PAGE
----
Go big green.

I: The Changing (Consumer) Climate

Climate change. Global warming. Summer. Whatever you want to call it, based on how cynical, skeptical, or self-righteous you are, you simply can’t deny the effects it is having on the consumer.

That’s right, I said consumer. That’s you, Bucko. Hey, don’t give me that look, I know it’s me, too. That’s why we’re here. We’re all consumers.

I’m not going to tell you that humans caused the climate to change. I simply don’t know that. Neither do you. I do know, however, that all the buzz about climate change has certainly heightened the average consumer’s awareness of their impact on their environment, and the consequences of their own actions. The concept of the ‘carbon footprint’ and illustrations thereof has opened many eyes to the wonderful world of forward thinking, which is no small feat. People are now thinking about whether that cup of coffee might expedite the extinction of some far-away animal, even if they are still thinking about whether or not it’s going to give them the perk they need to sit through that time-share sales pitch to get a free dinner or handbag or what-have-you. I applaud that.

So, as consumers are driven with more of a desire to be ‘green’ producers have been providing them with a variety of alternative products to help them, along with hours of sponsored programming and advertisement. This is, of course, to help ‘educate’ you and me about our actions, their far-reaching consequences, and the ways we can spend–er I mean change our habits in order to help the world!

This is all well and good, except there is one organization that I don’t see advertising their ‘green’ solution. So, I am going to advertise it for them, right here. Be patient, it’s coming.

II: The Problem

The way I see it, people are failing to take into account one very important factor when they think about their carbon footprint: children. Every being is seen as having its own carbon footprint. Even when I look at green-oriented media, they talk about reducing one’s child’s carbon footprint, as if it’s the kid’s fault that they consume, even though they didn’t ask to be created. I think I have a pretty foolproof method for reducing a child’s carbon footprint: don’t have it.

Yep. I am almost positive that if the kid didn’t exist, it wouldn’t have a carbon footprint.

My thinking is that when you are choosing to have a child, you have to take responsibility of everything. That means the screaming, the bleeding, the torn vagina (even if it’s not yours, dad), the diapers, the grocery bill, the repainting of the hallway wall because you left the crayons out and went downstairs to change a load of laundry, the feeling you get when you watch him ride away on the school bus that first time, and yes, even his carbon footprint. Just think about what that little tyke is going to do to your eco-reputation for the first 18 years of his life while you’re responsible for him. It’s your fault the li’l guy is here, he couldn’t have done it on his own. It’s only fair that you accept the weight of your decision on your–make that our–environment.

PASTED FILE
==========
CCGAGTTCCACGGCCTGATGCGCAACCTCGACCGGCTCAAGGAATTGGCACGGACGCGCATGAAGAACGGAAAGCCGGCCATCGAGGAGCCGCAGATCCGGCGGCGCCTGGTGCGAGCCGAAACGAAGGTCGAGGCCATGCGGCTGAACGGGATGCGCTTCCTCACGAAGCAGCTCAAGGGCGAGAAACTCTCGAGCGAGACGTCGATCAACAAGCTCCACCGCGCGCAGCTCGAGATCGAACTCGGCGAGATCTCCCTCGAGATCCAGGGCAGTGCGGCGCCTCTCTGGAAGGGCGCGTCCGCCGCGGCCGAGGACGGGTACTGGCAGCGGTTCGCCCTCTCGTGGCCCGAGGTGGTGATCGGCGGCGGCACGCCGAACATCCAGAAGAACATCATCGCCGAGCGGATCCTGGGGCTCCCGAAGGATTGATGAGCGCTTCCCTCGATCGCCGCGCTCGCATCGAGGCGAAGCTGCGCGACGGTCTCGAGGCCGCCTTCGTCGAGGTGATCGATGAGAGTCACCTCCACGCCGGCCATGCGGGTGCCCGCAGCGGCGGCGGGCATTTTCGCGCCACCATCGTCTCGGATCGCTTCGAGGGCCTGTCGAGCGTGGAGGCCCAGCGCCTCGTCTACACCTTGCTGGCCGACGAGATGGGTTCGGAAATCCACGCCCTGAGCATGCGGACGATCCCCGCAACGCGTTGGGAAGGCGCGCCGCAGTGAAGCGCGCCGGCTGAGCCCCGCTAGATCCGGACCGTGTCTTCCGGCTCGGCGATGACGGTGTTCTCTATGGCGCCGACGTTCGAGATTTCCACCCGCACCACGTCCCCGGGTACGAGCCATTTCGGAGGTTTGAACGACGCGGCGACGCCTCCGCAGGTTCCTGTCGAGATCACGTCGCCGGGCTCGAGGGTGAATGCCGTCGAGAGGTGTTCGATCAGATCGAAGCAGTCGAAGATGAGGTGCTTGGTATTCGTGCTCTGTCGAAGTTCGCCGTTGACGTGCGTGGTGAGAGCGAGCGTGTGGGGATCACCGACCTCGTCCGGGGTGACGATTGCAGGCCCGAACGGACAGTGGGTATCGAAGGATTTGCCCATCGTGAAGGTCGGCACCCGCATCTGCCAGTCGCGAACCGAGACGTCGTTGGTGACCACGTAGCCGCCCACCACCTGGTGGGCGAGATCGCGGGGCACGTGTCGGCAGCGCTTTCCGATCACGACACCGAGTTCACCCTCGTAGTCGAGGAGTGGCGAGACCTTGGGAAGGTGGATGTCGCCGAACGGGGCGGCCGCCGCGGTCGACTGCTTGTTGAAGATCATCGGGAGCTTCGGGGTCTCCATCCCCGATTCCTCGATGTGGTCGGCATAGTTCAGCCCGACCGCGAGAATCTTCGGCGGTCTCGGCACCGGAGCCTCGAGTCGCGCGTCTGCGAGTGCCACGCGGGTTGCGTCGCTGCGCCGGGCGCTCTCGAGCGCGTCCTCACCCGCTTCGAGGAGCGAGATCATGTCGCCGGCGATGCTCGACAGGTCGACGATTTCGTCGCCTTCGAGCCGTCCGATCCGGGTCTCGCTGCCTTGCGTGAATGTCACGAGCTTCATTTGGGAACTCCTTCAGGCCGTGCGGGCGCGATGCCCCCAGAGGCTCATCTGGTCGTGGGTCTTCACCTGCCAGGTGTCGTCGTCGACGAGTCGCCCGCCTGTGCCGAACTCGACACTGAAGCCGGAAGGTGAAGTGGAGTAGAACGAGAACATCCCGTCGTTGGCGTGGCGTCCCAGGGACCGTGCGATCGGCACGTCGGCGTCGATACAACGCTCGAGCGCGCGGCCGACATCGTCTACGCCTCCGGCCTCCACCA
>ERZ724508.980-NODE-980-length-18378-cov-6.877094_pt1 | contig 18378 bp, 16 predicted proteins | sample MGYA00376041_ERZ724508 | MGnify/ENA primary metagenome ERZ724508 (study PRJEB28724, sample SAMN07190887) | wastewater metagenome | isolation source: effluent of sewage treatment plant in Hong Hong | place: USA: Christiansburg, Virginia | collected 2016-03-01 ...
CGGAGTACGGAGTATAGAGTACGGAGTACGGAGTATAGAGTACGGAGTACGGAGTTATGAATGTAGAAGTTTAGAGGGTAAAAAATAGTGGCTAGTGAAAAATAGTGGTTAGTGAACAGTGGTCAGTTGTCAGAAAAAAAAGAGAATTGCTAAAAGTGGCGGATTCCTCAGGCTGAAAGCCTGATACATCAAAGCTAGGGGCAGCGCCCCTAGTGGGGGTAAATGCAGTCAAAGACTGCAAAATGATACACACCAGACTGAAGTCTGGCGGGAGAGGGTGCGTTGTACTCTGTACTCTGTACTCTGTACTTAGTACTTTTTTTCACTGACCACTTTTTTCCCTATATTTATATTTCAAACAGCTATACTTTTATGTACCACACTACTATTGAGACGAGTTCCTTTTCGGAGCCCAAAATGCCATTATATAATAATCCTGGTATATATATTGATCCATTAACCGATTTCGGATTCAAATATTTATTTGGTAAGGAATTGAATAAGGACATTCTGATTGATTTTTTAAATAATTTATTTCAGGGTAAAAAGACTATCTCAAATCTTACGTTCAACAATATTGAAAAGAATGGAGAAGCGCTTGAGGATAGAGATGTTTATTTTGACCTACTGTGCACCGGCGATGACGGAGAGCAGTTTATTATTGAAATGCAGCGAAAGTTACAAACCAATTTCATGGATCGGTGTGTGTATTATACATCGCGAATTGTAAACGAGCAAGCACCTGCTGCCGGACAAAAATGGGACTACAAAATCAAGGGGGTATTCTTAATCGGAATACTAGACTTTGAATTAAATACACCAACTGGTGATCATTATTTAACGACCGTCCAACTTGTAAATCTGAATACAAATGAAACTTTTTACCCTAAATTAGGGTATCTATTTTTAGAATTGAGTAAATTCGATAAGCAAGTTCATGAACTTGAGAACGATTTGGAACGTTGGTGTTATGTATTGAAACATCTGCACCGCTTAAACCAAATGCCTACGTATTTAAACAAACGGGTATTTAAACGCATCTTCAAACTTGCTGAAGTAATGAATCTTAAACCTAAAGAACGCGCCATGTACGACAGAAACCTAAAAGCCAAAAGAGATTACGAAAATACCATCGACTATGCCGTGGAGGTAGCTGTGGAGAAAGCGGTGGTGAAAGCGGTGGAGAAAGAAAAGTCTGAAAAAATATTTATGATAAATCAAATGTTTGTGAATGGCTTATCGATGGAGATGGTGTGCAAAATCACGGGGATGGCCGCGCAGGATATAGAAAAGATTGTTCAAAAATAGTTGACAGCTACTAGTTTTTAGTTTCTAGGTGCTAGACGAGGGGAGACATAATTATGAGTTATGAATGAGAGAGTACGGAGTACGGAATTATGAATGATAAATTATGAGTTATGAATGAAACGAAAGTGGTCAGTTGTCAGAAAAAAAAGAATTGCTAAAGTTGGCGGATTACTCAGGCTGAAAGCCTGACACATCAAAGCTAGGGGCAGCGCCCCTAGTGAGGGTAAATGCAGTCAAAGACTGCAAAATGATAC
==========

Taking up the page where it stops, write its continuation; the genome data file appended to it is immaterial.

Fewer children means less consumption, less emissions, less waste, less urban sprawl, less deforestation, etc. If what’s happening to the environment is a direct result of people, then why not have fewer people?

III: The Irony

A popular reason for changing the way we behave is to make the world a better, safer, longer-lasting place. Since adjusting our actions for a more ‘green’ outlook tends to have an immediate negative impact on our own convenience or quality of life, we like to think that what we are doing is not for us, but it’s for our children’s children’s children, and so forth. The irony there, of course, is that if the solution to a better world for our children’s children’s children is not to have children, then whose children are we making the world better for?

IV: The Solution

Adopt. Somewhere out there is a living human being that is already consuming. It’s a carbon footprint just waiting for someone to come along and take responsibility for it. Why create another consumer when you could give an existing one a better life, and make the world a better place in the process. They could even grow up to adopt a little abandoned consumer of their own, and then you could have little grandkids of your own to take to Starbucks and feed full of sugar and caffeine before handing them back to your kiddo to drive them insane for the next 14 hours.

Creating a newborn consumer just because you want it to have your eyes or your lover’s nose is simply selfish.

V: The Aftermath

If you read all of this and you are already angry at me or you think you still want to create your own children, then my next opinion will probably do nothing short of make you livid:

The only people who should be allowed to make their own children are probably smart enough to know that they shouldn’t.

If you don’t believe me, go watch the first 15 minutes of Idiocracy.